We were taught that the difference between the perfect and semi-perfect lies in that the specific heat constants for perfect gases are constant, while for semi-perfect gases they are functions of temperature and temperature only. However, both perfect and semi-perfect gases are a subset of ideal gases for which the main assumption is that the intermolecular forces are negligible. For that reason changes in potential energy associated with these forces are negligible as well.

If that is the case, what changes in a semi-perfect gas with temperature so that the same heat input does not equal the same temperature raise? After all, from my understanding of temperature it is directly proportional to average kinetic energy of the gas molecules, and hence should vary linearly with heat input.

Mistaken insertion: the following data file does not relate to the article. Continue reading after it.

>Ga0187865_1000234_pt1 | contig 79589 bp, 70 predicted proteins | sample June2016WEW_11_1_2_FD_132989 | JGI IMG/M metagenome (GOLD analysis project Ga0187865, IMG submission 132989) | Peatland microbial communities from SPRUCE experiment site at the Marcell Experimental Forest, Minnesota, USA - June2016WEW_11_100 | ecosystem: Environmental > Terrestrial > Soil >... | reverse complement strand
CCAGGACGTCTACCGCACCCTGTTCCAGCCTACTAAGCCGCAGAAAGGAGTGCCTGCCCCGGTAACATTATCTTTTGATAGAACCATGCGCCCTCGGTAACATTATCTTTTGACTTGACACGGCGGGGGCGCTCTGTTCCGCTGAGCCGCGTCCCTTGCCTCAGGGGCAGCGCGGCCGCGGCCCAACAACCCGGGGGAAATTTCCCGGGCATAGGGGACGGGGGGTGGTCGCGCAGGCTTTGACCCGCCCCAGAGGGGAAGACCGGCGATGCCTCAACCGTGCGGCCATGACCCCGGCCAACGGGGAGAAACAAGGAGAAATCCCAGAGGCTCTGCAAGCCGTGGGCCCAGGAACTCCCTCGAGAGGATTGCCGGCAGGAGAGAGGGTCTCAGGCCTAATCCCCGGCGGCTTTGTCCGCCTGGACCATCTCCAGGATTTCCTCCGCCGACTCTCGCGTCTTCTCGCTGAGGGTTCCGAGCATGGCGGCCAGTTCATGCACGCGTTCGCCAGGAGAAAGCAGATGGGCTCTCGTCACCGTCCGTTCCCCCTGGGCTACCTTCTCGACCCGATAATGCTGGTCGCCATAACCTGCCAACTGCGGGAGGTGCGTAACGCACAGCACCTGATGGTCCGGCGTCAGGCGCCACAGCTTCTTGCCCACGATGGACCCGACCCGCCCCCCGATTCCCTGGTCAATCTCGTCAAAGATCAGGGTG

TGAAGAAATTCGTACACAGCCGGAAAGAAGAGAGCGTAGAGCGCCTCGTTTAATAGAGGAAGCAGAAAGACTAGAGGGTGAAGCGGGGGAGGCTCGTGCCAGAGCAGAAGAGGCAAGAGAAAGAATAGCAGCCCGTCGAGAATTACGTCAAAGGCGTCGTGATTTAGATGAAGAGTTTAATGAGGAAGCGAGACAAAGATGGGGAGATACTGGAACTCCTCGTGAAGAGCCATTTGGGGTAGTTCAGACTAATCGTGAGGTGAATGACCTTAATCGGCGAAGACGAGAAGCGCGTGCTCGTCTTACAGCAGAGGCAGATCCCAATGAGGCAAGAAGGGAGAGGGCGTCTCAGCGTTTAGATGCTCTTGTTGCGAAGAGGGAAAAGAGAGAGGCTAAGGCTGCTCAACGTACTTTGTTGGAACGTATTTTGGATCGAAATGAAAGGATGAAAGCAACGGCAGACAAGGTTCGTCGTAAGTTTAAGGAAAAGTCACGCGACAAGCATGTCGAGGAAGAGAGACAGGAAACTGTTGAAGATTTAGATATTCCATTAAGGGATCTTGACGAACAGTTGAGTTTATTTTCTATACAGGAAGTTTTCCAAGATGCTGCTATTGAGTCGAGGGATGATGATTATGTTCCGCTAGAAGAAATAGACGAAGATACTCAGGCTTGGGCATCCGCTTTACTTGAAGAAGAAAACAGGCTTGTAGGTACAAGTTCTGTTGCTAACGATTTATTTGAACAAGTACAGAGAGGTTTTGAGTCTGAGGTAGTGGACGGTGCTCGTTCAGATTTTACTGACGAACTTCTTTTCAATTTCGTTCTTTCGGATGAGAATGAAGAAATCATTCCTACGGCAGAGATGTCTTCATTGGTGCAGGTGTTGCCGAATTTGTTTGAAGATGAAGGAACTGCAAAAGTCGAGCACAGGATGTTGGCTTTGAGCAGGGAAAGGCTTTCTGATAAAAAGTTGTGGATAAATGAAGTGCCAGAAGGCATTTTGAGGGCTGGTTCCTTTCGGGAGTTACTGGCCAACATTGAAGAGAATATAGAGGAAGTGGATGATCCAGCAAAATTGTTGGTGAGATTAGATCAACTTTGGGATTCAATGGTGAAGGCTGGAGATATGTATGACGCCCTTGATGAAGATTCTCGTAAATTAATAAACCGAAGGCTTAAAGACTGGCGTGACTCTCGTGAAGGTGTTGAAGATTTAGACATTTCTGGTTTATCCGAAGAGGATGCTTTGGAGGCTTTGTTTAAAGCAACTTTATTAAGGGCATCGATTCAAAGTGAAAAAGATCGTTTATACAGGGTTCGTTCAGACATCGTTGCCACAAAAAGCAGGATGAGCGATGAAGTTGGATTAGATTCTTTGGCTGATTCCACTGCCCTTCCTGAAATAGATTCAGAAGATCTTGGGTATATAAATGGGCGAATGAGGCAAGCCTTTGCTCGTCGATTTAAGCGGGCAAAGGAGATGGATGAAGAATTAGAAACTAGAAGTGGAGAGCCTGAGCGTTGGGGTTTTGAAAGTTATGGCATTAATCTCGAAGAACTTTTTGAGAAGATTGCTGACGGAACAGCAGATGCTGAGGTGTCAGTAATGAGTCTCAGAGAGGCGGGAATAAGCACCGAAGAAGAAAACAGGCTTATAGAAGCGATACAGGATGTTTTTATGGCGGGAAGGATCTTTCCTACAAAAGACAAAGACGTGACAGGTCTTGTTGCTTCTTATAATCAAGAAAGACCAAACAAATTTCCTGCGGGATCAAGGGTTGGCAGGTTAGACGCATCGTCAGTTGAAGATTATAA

1 Answer 1


Poly-atomic molecules have different modes of vibration or rotation, each equivalent to a quantum harmonic oscillator or quantum rotor. The modes are quantized. For vibrations at natural frequency $\omega$ the energy levels are uniformly spaced : $E_n=(n+\frac12)\hbar \omega$. For a rigid rotor of moment of inertia $I$ the energy levels are quadratically spaced : $E_l=l(l+1)\frac{\hbar^2}{2 I}$.

Each mode has a different minimum amount of energy. When the gas is in thermal equilibrium each mode holds $\frac12kT$ of energy. So a vibration mode will not be excited in a significant fraction of molecules until $\frac12kT \ge \frac12\hbar \omega$.

So different modes of vibration or rotation become active as the temperature is increased, and the capacity of each mode increases at a different rate depending on the energy spacing. This leads to the stepped relation between specific heat and temperature as seen in hydrogen :

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Source : Hyperphysics : Specific Heat of Hydrogen Gas


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